Climate Bonds Unveils New Policy Paper on the Cement Sector's Decarbonisation Journey
Climate Bonds' new policy paper on the cement sector’s transition to net zero lays out how sustainable finance markets and policies can support the sector’s decarbonisation and bring the cement industry into a net zero future.
Rapid, Deep Decarbonisation Across All Sectors, Including High-Polluters
Climate change is a global emergency that goes beyond national borders, requiring international cooperation. The 2015 Paris Agreement aiming to limit the average global temperature rise to 1.5°C is a testament to this. Despite commitments to the Paris Agreement, its objectives are beyond reach without immediate emissions reductions across all sectors, including the cement industry, whose barriers to decarbonisation are much higher than others due to technological, economic, or socio-political reasons.
If global cement manufacturing were a country, it would be the third-largest emitter on the planet, only after China and the United States of America. Cement production represents around 7% of global emissions and is the second largest global industrial emitter after steel.
Cement is also a key input into the supply chain of many industries, especially construction and infrastructure and decarbonising cement production is a critical enabler in the transition of these sectors.
The decarbonisation of cement is not just a technological and political challenge but also a financial one. It will require a new range of levers identified and guided through sector criteria, such as those released by Climate Bonds in 2022.
Sustainable Finance Critical in Bridging the Funding Gap
The cement industry is very capital intensive and financial flows need to be aligned with a Paris-compatible scenario, avoid lock-in, and be in place for the next investment cycle considering the longevity of cement assets (up to 60 years).
The capital required to transition the global cement industry could reach USD70bn annually between 2030 and 2040 (double current levels). The sustainable debt market could unlock the financing needed for cement companies that commit to ambitious targets and can develop credible transition plans.
The cost premium of low-carbon concrete in construction projects can vary widely across regions. However, given that concrete represents around 5% of a typical building, a green premium on concrete will not significantly increase the final cost of a new building. Even in a high-estimate scenario where low-carbon concrete costs 50% more than conventional concrete, the cost implication for a new building would be less than 3%.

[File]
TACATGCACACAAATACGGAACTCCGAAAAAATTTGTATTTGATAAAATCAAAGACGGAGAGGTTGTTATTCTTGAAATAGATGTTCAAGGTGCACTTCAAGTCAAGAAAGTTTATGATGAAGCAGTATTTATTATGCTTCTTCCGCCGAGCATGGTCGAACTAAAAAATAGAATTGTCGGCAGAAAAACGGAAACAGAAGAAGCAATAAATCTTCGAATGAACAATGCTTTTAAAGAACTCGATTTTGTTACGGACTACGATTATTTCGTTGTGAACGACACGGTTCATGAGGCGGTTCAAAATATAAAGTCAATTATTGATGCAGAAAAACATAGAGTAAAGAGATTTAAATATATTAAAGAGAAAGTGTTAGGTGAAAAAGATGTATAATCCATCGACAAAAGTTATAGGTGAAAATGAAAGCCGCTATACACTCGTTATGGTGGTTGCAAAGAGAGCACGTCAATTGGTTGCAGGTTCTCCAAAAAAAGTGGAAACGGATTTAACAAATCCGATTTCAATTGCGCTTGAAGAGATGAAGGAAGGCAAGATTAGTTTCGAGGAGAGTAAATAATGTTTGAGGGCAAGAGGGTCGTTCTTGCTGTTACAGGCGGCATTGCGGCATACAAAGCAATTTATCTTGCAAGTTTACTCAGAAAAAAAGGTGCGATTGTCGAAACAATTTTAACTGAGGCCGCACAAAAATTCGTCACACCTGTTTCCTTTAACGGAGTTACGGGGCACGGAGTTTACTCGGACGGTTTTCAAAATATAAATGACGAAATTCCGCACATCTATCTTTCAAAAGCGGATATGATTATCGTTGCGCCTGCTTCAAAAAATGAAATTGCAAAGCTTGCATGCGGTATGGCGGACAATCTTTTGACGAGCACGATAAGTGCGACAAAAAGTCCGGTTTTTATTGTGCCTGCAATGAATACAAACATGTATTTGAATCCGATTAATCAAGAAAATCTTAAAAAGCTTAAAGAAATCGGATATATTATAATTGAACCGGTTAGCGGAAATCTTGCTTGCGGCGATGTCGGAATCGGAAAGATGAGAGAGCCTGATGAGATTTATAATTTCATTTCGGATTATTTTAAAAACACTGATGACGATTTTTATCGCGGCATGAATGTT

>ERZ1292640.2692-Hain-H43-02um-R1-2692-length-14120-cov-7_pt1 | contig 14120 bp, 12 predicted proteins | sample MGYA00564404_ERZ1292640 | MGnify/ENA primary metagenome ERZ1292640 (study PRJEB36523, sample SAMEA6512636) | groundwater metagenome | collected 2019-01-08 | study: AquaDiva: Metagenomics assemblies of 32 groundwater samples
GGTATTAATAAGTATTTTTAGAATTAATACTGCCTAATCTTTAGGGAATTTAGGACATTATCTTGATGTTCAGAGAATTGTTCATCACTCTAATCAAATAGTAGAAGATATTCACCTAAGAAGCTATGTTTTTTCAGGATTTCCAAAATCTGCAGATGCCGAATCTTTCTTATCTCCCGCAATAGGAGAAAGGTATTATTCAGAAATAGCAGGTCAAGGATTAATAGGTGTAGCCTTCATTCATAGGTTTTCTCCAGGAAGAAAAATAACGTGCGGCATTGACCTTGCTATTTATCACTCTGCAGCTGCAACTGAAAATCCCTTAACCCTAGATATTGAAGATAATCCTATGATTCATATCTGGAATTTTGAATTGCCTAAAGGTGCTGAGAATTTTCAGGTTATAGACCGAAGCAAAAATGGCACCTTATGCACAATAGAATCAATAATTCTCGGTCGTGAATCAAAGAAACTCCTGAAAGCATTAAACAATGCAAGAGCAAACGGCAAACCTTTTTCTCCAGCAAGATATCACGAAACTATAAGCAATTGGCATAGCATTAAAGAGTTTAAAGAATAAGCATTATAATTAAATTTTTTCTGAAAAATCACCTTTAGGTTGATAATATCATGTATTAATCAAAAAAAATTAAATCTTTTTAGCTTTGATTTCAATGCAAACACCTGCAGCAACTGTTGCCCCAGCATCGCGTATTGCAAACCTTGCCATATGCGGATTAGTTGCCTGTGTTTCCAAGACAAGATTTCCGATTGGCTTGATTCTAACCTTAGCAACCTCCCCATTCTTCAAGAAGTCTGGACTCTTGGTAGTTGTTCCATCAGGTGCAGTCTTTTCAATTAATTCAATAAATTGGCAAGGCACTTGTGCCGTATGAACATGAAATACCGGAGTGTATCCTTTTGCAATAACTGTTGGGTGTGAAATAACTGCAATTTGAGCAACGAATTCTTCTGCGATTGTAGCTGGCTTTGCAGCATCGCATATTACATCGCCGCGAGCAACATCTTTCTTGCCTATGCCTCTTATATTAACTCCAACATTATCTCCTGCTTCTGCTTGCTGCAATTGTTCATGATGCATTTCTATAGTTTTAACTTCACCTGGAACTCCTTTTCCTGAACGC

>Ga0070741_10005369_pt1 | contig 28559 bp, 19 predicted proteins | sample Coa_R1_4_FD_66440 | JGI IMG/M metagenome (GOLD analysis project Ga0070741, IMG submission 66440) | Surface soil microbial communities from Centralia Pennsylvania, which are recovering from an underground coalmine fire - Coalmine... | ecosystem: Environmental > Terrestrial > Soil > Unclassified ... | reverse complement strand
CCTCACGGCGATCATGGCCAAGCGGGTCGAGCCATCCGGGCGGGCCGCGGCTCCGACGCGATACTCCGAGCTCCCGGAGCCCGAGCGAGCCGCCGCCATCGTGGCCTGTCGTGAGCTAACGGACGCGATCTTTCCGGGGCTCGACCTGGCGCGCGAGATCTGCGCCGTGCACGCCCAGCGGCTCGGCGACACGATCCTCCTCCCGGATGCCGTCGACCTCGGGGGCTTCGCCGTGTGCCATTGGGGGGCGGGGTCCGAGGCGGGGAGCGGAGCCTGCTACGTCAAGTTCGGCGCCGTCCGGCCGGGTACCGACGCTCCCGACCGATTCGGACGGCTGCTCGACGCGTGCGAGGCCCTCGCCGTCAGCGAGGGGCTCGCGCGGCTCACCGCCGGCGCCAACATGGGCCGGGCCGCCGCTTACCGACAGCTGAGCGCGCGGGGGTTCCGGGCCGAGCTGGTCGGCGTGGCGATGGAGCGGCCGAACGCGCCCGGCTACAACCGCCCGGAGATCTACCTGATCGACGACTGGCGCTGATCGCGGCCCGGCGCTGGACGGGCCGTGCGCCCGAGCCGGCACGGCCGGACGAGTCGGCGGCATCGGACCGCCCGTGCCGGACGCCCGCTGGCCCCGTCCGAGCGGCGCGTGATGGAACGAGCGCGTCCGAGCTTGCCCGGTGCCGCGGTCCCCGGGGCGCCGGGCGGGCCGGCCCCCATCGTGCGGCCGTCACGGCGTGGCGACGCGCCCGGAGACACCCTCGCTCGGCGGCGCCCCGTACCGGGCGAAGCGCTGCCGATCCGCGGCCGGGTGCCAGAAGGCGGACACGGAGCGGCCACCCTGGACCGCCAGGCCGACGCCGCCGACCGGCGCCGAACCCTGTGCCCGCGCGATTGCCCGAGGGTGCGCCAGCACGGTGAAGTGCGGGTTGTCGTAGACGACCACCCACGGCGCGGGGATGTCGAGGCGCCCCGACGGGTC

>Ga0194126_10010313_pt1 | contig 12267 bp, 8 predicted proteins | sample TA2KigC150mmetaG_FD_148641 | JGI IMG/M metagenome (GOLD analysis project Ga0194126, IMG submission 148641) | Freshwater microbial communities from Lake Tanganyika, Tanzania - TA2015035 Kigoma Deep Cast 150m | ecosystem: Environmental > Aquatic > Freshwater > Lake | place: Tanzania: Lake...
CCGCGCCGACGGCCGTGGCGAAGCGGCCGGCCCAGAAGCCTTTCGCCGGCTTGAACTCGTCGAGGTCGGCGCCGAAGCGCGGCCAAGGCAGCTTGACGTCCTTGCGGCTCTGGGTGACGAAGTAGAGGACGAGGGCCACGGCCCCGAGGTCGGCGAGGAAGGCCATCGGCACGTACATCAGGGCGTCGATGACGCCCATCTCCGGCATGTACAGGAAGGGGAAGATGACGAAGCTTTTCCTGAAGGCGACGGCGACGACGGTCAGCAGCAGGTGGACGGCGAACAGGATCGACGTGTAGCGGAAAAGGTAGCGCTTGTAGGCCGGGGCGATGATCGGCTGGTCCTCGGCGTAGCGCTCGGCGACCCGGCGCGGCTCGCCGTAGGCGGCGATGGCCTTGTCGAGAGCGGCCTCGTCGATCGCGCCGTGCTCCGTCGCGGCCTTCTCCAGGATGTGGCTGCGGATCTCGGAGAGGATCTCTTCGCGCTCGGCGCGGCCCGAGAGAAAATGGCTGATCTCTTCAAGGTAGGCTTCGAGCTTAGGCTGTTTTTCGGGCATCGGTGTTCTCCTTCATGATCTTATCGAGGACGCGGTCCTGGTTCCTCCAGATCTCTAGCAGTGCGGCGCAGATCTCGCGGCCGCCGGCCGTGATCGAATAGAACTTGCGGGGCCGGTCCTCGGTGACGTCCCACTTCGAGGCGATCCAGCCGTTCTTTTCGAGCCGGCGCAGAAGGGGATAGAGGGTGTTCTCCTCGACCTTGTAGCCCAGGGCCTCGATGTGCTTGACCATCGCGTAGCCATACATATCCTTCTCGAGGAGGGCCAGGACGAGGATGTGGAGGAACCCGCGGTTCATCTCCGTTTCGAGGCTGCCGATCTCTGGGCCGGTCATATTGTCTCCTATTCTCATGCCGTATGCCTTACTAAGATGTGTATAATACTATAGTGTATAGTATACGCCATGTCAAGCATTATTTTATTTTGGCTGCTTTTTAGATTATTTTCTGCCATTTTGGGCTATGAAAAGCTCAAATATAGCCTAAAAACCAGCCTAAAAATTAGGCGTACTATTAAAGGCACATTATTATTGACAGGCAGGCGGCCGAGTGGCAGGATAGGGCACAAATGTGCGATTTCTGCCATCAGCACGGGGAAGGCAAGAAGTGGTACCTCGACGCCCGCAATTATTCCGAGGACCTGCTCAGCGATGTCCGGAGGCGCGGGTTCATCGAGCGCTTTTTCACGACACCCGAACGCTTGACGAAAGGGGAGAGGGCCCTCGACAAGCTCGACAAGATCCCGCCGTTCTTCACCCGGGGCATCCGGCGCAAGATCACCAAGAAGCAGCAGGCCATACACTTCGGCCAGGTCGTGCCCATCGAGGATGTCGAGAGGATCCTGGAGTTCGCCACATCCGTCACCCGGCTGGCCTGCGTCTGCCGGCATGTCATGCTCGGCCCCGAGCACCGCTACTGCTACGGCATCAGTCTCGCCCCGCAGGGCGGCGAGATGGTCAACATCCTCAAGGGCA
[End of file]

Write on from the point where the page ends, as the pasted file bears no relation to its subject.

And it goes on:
Crucial Role of Green Policy for Public Procurement and Regulatory Support for Cement Decarbonisation
Most sectors require substantial financing, clear guidance, and a framework of supportive policies to transition to net zero – and the cement sector is one of these.
Green public procurement (GPP) policies can increase demand for decarbonised cement goods and for the whole value chain. The opportunity for GPP is huge and historically, public procurement has been a key lever to bring down emissions.
The purchasing power of public authorities totals around USD11tn each year. Public procurement accounts for up to 40% of the global cement demand and represents a high share of consumption in critical industries for cement activities, such as construction and infrastructure.
Aligning GPP with Taxonomy criteria will ensure climate alignment and consistency of sustainable investments. The US government aims to spend 80% of its procurement funds with suppliers that have set targets for their scope 1 and 2 emissions. Major suppliers to the US federal government will be required to disclose their greenhouse gas emissions and climate-related financial risk.
The development of mandatory criteria is key to the effective implementation of GPP. In some jurisdictions, such as the EU and South Korea, GPP remains voluntary, meaning that each public authority can decide whether to follow this guidance.
Fabio Passaro, Climate Bonds Senior Transition Policy Analyst says: “The cement sector is at an early yet critical stage in the net-zero transition. The success of the cement transition relies heavily on policy support which can play a significant role in determining which pathways are taken”.
Policymakers should act promptly to support industry and investors in a climate-aligned cement pathway and to promote informed investment decisions compatible with a low-carbon cement investment strategy.
To learn more, check out the latest episode of Climate Bonds’ Ready, Set, Transition podcast on the cement sector transition, available now.
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